Jean-Honoré Fragonard was born on April 5, 1732 at Grasse, Alpes-Maritimes, the son of a glover. He was articled to a Paris notary when his father's circumstances became straitened through unsuccessful speculations, but he showed such talent and inclination for art that he was taken at the age of eighteen to François Boucher, who, recognizing the youth's rare gifts but disinclined to waste his time with one so inexperienced, sent him to Chardin's atelier. Fragonard studied for six months under the great luminist, and then returned more fully equipped to Boucher, whose style he soon acquired so completely that the master entrusted him with the execution of replicas of his paintings.
Though not a pupil of the Academy, Fragonard gained the Prix de Rome in 1752 with a painting of "Jeroboam sacrificing to the Idols," but before proceeding to Rome he continued to study for three years under Charles-André van Loo. In the year preceding his departure he painted the "Christ washing the Feet of the Apostles" now at Grasse cathedral. In 1755 he took up his abode at the French Academy in Rome, then presided over by Charles-Joseph Natoire.
It was in these romantic gardens, with their fountains, grottos, temples and terraces, that he conceived the dreams which he was subsequently to embody in his art. Added to this influence was the deep impression made upon his mind by the florid sumptuousness of Giovanni Battista Tiepolo, whose works he had an opportunity of studying in Venice before he returned to Paris in 1761. In 1765 his "Corsus et Callirhoe" secured his admission to the Academy. It was made the subject of a pompous eulogy by Diderot, and was bought by the king, who had it reproduced at the Gobelins factory. Hitherto Fragonard had hesitated between religious, classic and other subjects; but now the demand of the wealthy art patrons of Louis XV's pleasure-loving and licentious court turned him definitely towards those scenes of love and voluptuousness with which his name will ever be associated, and which are only made acceptable by the tender beauty of his color and the virtuosity of his facile brushwork such works as the Serment d'amour (Love Vow), Le Verrou (The Bolt), La Culbute (The Tumble), La Chemise enlevée (The Shirt Withdrawn), and The Swing (Wallace collection), and his decorations for the apartments of Mme du Barry and the dancer Marie Guimard.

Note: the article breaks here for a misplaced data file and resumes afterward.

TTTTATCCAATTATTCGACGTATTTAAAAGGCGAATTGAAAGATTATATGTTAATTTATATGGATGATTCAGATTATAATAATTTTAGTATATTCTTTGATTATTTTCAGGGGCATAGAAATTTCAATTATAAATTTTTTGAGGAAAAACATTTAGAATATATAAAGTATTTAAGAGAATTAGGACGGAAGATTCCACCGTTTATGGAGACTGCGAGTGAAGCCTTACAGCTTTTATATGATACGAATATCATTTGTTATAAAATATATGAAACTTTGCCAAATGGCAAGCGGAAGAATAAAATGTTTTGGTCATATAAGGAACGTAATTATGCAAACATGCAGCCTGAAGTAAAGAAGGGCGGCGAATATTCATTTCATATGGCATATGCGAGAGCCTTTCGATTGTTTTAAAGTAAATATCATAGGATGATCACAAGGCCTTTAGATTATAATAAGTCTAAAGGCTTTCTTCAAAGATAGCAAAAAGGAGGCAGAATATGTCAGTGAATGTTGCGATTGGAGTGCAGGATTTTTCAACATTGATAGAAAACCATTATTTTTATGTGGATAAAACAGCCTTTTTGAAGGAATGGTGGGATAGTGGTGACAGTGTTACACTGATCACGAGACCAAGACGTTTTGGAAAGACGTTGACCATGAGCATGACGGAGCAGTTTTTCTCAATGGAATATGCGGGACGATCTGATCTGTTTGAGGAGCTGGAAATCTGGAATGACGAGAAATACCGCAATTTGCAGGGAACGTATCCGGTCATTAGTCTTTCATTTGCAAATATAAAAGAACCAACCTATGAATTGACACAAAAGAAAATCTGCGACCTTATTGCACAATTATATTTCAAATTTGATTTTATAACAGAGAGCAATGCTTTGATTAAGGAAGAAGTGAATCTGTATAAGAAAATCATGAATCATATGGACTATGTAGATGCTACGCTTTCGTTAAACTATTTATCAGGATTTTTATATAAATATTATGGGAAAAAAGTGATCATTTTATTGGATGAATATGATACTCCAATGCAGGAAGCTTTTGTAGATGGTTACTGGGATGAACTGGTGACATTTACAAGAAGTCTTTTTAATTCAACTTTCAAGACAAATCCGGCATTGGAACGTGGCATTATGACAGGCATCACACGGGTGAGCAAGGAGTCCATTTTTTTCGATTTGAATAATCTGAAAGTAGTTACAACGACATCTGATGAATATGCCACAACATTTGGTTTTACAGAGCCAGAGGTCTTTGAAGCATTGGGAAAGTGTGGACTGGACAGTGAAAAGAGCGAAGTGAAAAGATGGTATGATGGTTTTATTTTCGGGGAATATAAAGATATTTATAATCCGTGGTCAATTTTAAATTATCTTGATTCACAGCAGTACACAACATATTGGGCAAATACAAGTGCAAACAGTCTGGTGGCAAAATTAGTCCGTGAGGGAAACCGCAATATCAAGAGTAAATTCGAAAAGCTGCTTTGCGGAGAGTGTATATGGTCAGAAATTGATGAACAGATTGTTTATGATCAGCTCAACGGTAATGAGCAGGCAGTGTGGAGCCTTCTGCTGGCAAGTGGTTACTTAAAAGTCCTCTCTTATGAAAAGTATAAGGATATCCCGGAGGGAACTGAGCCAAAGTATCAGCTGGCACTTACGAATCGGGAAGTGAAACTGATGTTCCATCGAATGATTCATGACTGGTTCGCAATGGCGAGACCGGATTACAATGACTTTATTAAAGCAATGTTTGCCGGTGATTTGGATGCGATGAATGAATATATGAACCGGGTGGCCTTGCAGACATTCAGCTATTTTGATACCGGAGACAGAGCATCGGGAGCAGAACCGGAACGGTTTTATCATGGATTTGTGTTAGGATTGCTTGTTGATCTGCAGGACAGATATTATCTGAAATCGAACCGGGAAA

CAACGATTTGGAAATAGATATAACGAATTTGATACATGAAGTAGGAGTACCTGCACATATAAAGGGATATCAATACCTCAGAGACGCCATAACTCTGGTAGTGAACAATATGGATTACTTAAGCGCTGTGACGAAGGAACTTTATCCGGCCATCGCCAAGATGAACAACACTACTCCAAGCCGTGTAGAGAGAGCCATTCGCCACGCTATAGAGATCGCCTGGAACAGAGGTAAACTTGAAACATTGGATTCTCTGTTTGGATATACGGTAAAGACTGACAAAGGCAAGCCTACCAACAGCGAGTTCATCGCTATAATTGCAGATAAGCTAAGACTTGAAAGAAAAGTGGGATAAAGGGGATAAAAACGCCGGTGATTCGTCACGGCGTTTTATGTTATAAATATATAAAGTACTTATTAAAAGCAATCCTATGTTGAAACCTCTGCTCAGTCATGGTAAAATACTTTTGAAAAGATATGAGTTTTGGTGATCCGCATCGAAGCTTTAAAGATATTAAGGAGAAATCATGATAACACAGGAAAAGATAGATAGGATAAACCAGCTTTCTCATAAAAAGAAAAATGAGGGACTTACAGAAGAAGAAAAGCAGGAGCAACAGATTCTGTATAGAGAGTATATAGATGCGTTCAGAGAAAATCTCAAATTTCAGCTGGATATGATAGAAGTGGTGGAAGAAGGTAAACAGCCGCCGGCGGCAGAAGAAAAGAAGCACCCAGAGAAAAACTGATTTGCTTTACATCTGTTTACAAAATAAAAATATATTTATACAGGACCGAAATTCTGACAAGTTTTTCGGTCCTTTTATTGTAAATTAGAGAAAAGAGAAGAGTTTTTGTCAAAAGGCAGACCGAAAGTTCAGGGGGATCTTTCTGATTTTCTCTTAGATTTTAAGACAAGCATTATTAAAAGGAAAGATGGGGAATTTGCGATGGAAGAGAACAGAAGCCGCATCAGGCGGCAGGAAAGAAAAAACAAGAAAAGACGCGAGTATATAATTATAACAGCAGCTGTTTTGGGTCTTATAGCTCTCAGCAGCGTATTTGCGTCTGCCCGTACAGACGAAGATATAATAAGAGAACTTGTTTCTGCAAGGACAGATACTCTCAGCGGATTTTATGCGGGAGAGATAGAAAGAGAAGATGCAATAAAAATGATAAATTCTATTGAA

The French Revolution made an end to the ancien régime, and Fragonard, who was so closely allied to its representatives, left Paris in 1793 and found shelter in the house of his friend Maubert at Grasse, which he decorated with the series of decorative panels known as the Roman d'amour de la jeunesse, originally painted for Mme du Barry's pavilion at Louveciennes. The panels came into the possession of J. Pierpont Morgan, who subsequently sold them to Henry Clay Frick. They occupy the walls of a marvelous Salon of the Frick Collection in Manhattan, overlooking 5th Avenue. Fragonard returned to Paris early in the 19th century, where he died on August 22, 1806, neglected and almost forgotten.
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